The manufacturers will phase-out PFAS used for grease-proofing in paper and paperboard for food packaging
The US Food and Drug Administration (FDA) has entered into a voluntary agreement with manufacturers to eliminate certain short-chain certain per- and polyfluoroalkyl substances (PFAS) used in food packaging applications.
The manufacturers agreed with the regulator to phase-out PFAS used for grease-proofing in paper and paperboard for food packaging. They have agreed to avoid the sales of these substances for use as food contact substances in the US.
According to the FDA, the move will help balance uncertainty about the potential for public health risks with minimising potential market disruptions to food packaging supply chains during the Covid-19 public health emergency.
At the starting of this year, the FDA scientists revealed their analyses of studies on certain PFAS used in food packaging.
The analyses of data from rodent studies imposed questions about a subset of short-chain PFAS that contain 6:2 fluorotelomer alcohol (6:2 FTOH) because of evidence of biopersistence of 6:2 FTOH, said the regulator.
The data recommended that the potential of 6:2 FTOH to also persist in humans from chronic dietary exposure at higher doses.
Three manufacturers will start a three-year phase-out of their sales of certain substances from January 2021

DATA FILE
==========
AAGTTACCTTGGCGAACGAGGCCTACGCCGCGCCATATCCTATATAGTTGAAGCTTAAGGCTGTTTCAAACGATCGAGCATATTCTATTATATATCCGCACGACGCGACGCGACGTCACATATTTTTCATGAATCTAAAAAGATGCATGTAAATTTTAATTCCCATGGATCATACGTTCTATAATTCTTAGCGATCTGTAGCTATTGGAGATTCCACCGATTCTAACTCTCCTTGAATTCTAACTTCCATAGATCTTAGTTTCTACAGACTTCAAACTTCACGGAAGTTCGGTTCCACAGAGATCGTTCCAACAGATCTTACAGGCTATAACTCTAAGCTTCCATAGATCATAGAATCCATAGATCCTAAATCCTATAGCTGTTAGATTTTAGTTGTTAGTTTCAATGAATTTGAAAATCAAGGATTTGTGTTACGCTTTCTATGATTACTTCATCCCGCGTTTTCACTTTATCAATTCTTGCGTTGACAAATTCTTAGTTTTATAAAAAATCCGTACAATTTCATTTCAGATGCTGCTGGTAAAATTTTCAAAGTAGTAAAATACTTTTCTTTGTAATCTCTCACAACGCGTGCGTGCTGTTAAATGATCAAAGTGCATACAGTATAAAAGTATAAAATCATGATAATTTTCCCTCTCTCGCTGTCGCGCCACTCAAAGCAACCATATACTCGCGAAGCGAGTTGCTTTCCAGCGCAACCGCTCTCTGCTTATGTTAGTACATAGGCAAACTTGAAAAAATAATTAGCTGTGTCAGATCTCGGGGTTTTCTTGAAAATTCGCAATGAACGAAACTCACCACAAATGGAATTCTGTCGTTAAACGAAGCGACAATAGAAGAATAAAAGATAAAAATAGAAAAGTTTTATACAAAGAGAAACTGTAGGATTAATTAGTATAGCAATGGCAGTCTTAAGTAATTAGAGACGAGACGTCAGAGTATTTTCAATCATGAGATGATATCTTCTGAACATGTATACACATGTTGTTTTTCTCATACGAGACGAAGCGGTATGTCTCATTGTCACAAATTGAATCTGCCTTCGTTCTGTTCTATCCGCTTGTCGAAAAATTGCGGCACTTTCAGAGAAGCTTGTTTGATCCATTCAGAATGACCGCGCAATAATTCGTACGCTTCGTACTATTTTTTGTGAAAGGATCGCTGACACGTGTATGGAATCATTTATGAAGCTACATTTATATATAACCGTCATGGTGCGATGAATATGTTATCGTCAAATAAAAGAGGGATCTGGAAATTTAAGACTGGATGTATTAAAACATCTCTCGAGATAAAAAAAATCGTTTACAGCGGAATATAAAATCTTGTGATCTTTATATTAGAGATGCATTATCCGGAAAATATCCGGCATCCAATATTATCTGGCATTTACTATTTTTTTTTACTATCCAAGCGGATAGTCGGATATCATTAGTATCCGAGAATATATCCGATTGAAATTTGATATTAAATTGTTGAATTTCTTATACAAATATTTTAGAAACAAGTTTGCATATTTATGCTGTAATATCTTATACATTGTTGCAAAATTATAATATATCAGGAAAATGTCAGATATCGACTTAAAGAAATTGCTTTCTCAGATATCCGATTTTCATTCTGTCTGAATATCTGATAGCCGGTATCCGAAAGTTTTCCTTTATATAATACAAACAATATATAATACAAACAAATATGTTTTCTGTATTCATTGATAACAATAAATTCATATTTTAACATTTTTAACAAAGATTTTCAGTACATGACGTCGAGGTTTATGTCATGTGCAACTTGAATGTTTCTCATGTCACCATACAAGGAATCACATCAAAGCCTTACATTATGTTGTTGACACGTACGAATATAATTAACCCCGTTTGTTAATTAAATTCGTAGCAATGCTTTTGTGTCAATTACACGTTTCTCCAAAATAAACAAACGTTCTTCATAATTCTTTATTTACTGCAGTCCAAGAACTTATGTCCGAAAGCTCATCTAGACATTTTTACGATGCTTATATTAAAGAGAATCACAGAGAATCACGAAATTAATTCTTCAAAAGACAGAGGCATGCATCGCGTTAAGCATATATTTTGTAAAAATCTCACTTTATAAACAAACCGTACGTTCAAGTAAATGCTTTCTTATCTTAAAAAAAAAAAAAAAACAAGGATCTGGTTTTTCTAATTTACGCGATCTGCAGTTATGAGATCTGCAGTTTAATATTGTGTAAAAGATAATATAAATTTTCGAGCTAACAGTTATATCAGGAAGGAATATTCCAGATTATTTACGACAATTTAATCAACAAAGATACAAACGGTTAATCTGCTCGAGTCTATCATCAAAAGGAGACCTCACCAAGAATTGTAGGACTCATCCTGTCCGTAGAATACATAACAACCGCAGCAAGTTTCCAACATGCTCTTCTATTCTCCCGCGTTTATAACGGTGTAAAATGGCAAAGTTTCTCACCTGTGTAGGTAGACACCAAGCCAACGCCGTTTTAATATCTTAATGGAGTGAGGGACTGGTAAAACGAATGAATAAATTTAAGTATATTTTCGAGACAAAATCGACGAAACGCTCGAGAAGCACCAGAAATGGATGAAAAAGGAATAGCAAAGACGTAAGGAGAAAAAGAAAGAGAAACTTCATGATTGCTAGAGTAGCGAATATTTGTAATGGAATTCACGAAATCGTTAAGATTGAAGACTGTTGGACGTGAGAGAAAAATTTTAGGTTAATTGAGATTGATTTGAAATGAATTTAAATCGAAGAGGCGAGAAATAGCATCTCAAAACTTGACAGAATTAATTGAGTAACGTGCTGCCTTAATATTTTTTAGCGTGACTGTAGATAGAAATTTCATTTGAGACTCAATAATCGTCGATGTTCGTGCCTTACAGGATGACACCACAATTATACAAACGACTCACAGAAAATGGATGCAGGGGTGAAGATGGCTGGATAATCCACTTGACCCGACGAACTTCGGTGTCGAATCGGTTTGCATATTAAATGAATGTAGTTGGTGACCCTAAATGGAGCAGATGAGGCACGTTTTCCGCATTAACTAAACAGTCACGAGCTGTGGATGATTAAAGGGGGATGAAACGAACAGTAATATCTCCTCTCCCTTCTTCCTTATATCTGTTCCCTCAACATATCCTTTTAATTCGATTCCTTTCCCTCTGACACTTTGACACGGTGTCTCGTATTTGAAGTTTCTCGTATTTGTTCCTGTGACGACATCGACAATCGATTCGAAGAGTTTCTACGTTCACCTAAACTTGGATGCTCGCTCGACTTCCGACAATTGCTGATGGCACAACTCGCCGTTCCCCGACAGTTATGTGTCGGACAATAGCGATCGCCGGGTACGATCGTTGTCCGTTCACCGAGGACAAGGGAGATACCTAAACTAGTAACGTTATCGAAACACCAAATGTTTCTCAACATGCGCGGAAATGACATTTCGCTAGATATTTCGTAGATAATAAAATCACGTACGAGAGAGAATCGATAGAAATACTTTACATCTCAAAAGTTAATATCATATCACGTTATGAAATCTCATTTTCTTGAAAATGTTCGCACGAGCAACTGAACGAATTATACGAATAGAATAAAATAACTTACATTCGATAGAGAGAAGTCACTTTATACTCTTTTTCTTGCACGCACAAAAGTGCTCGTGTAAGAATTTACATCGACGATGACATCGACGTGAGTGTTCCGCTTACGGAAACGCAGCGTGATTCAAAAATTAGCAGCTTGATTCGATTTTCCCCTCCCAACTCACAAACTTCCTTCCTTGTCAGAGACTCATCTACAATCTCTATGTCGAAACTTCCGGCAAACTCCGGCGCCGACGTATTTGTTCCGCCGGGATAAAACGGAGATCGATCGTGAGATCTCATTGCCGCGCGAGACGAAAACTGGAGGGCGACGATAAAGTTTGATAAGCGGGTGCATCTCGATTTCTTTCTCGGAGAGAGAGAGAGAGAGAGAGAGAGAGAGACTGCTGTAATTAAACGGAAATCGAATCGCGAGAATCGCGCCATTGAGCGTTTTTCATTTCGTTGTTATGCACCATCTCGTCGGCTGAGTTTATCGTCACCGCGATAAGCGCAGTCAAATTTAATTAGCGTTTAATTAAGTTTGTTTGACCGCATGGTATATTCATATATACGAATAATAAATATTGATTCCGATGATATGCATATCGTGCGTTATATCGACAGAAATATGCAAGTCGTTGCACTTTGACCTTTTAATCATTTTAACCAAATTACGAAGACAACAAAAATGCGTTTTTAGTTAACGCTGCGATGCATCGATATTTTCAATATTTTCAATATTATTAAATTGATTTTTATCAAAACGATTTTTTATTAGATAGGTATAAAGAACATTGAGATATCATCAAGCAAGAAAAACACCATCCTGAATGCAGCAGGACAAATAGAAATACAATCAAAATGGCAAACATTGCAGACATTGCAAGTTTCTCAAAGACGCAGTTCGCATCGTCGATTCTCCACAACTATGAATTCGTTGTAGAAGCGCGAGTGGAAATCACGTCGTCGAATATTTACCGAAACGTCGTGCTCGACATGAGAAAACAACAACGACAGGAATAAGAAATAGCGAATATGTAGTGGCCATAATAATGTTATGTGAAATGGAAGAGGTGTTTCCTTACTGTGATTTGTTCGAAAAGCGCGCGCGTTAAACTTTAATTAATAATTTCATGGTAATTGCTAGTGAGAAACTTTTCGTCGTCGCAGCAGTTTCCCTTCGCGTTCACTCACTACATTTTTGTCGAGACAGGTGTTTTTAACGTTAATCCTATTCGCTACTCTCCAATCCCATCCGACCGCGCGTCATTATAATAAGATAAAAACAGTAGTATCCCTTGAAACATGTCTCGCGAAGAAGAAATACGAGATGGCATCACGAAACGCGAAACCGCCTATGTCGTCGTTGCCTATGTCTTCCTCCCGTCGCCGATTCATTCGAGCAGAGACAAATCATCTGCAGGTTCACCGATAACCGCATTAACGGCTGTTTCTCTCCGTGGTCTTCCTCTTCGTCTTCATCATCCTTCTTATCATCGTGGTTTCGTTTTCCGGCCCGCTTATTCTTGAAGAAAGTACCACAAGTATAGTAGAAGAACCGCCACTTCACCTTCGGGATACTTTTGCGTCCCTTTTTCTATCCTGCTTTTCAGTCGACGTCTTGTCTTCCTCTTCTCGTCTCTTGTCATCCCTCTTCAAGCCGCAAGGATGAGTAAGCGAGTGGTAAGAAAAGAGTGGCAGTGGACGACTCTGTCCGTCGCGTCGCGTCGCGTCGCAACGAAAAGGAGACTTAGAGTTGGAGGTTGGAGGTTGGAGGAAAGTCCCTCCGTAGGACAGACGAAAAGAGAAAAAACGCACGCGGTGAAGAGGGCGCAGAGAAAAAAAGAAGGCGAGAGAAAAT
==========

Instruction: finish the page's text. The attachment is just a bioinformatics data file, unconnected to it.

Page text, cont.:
From January 2021, three manufacturers will start a three-year phase-out of their sales of certain substances, which include 6:2 FTOH for use as food contact substances in the US markets.
The regulator stated that it is expected to take up to 18 months to exhaust existing stocks of paper and paperboard products containing these food contact substances from the market after the phase-out period.
In 2019, the fourth manufacturer reported to the regulator regarding the suspension of sales of their short-chain PFAS products in the US market.
Via the FDA’s Food Contact Notification (FCN) process, the four manufacturers of these short-chain grease-proofing agents earlier received authorisation for the use of these substances in food contact paper packaging applications.
In July, the FDA recommended labeling changes for opioid pain medicines and the medicine used to treat opioid use disorder (OUD) regarding the availability of naloxone.